My Left Foot


This movie is tragic. Daniel Day Lewis (DDL) is an Irish cripple who draws pictures with one of his feet.  As his body fails him, his foot is the only faculty he’s able to maintain mastery over. Via the indomitable will of the unbroken human spirit, he begins creating artwork. His art becomes his self expression–his only cathartic medium. This movie explores what it means to be human and proves to us there is no such thing as a simple character. This film stuck with me. I remember the anguish and the frustration. I remember the inescapable hopelessness of an impoverished family and the story of their son, broken and betrayed by an unyielding fate. I remember the cruel incongruity of body and mind.


In time, Day-Lewis is accused of masterminding an IRA terrorist attack on a Belfast pub. Needing a patsy, British intelligence forces pin the attack on DDL and coerce a full confession. Sentenced and sent to British prison, he is housed with actual IRA masterminds. It is then that he learns the nature of the IRA separatist movement is ugly, chaotic, and reactionary. Ultimately DDL’s dad is arrested and jailed as well. His dad dies, and eventually DDL captivates a nation in his quest for freedom. He is cleared of the false charges, roll credits.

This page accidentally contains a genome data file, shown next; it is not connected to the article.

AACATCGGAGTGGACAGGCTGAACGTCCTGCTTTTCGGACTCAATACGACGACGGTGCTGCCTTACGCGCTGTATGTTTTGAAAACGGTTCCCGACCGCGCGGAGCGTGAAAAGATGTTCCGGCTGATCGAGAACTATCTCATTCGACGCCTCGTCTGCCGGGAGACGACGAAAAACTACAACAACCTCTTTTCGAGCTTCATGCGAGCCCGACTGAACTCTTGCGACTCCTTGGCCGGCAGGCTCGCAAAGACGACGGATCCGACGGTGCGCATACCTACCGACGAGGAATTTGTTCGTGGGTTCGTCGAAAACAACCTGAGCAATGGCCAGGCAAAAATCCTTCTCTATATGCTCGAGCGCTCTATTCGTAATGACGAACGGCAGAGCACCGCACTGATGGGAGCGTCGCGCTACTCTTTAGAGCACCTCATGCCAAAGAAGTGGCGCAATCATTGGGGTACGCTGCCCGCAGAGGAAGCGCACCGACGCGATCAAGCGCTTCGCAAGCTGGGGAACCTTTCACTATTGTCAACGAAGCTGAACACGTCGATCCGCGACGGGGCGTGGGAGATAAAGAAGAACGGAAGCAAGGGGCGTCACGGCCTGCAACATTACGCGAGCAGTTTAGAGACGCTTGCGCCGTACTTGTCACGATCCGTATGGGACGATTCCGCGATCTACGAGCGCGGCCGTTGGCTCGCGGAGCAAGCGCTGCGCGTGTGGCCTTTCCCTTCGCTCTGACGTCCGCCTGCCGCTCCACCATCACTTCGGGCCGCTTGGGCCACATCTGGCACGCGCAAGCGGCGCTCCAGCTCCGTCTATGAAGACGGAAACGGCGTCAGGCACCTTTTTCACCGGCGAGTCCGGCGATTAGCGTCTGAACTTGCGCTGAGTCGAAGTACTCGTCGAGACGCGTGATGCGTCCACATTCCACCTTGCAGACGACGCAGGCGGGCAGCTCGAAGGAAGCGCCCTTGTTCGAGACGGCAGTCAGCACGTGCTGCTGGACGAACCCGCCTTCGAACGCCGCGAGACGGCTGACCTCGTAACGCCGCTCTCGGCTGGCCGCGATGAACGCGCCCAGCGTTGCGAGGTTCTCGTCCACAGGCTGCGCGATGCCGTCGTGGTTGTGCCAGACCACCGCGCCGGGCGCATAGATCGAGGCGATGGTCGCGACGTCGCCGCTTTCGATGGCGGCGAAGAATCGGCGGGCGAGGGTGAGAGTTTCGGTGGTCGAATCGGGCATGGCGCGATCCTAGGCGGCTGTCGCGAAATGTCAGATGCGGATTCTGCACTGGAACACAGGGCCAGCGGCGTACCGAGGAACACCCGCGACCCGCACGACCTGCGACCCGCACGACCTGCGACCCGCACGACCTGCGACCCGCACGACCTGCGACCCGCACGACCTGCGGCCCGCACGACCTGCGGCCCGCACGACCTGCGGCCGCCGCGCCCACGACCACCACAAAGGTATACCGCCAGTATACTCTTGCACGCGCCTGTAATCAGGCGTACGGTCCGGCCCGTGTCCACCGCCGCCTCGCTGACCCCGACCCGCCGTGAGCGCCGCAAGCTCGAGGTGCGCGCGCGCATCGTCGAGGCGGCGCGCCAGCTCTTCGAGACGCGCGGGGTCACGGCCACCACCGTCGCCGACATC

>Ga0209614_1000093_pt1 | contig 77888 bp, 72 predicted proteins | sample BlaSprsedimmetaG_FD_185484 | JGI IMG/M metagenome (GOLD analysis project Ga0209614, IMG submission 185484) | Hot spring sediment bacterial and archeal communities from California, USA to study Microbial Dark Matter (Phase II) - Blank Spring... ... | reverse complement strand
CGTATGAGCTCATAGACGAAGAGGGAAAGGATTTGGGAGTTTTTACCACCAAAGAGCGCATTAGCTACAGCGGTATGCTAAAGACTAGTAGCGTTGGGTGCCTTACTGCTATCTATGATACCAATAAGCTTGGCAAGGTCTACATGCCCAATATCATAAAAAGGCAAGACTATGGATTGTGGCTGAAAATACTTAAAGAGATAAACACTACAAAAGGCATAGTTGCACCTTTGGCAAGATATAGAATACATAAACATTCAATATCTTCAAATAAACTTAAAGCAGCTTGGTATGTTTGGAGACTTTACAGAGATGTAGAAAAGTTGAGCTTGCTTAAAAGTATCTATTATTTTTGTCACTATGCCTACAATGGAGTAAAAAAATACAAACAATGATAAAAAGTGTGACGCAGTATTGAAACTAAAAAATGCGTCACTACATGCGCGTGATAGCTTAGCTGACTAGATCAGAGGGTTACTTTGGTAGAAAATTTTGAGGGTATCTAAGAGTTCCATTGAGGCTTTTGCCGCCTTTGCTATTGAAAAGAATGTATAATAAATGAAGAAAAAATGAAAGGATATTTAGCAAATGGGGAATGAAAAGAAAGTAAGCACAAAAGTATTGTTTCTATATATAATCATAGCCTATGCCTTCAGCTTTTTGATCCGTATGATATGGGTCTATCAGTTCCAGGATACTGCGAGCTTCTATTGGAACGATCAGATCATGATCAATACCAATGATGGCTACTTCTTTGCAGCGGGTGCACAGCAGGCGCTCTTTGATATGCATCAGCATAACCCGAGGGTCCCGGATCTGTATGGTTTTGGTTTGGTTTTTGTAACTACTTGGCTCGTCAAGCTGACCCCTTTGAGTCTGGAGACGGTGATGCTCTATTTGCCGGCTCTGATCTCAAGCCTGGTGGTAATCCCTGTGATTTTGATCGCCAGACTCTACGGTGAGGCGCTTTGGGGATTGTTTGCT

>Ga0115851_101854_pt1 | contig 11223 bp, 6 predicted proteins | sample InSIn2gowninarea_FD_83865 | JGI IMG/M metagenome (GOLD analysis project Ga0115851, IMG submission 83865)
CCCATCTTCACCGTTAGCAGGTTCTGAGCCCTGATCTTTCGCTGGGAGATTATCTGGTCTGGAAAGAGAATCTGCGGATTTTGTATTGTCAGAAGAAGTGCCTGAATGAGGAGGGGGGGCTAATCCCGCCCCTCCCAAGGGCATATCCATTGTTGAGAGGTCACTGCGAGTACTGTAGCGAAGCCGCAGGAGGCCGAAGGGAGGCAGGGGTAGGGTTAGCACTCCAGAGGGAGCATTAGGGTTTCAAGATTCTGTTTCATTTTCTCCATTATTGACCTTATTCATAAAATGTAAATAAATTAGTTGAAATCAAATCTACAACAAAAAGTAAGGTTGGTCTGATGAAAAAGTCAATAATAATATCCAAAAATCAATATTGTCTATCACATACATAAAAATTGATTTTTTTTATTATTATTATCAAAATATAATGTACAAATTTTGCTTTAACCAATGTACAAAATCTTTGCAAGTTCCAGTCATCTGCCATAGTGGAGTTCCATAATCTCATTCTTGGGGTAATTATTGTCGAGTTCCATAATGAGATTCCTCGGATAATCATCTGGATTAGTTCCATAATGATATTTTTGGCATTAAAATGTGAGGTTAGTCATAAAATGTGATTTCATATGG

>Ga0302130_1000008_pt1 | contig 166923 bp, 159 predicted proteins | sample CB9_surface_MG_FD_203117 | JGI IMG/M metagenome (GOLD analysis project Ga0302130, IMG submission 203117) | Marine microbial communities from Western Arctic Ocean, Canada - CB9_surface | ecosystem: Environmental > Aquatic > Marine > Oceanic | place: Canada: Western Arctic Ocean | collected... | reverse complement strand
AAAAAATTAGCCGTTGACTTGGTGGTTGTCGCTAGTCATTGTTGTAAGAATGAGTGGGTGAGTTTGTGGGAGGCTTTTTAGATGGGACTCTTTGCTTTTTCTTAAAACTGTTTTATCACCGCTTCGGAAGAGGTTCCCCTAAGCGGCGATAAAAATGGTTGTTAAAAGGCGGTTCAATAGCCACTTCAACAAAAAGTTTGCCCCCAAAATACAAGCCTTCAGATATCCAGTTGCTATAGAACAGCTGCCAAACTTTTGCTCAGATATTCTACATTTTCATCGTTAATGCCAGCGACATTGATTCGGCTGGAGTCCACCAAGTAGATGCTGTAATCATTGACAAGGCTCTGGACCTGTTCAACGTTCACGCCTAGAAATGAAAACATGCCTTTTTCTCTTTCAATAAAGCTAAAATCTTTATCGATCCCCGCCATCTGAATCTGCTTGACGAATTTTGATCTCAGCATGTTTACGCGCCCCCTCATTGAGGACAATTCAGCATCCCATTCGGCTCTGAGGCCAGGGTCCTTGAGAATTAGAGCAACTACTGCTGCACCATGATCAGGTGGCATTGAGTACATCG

For all its twists and turns, this movie is simply riveting. It is humanity at its most compelling. The only downside is a run-time approaching 6 hours.

3 thoughts on “My Left Foot

  1. This sounds like an extremely interesting movie. How did you first hear about the film? Also, I’m very curious as to how the film switches (or at least seems to switch) so quickly from a man painting with his foot to a man accused of being the mastermind behind a terrorist attack. Could you explain this transition a little more?

    Liked by 1 person

  2. Once again I am amazed with Daniel Day-Lewis and his ability to play such unique roles. I’m interested in the first movie you mention, “My Left Foot”; have you come across any other movies or books that deal with this same body versus mind relation, where the two are at odds with one another? If so, I’d be interested to hear them! Your description of the movie also reminds me of the last few pages of Donna Tartt’s “The Goldfinch,” where (mild-spoiler alert) the novel ends on this huge epiphanic message that ‘art can save us,’ which is a theme I’m always a sucker for, what about you?

    Liked by 1 person

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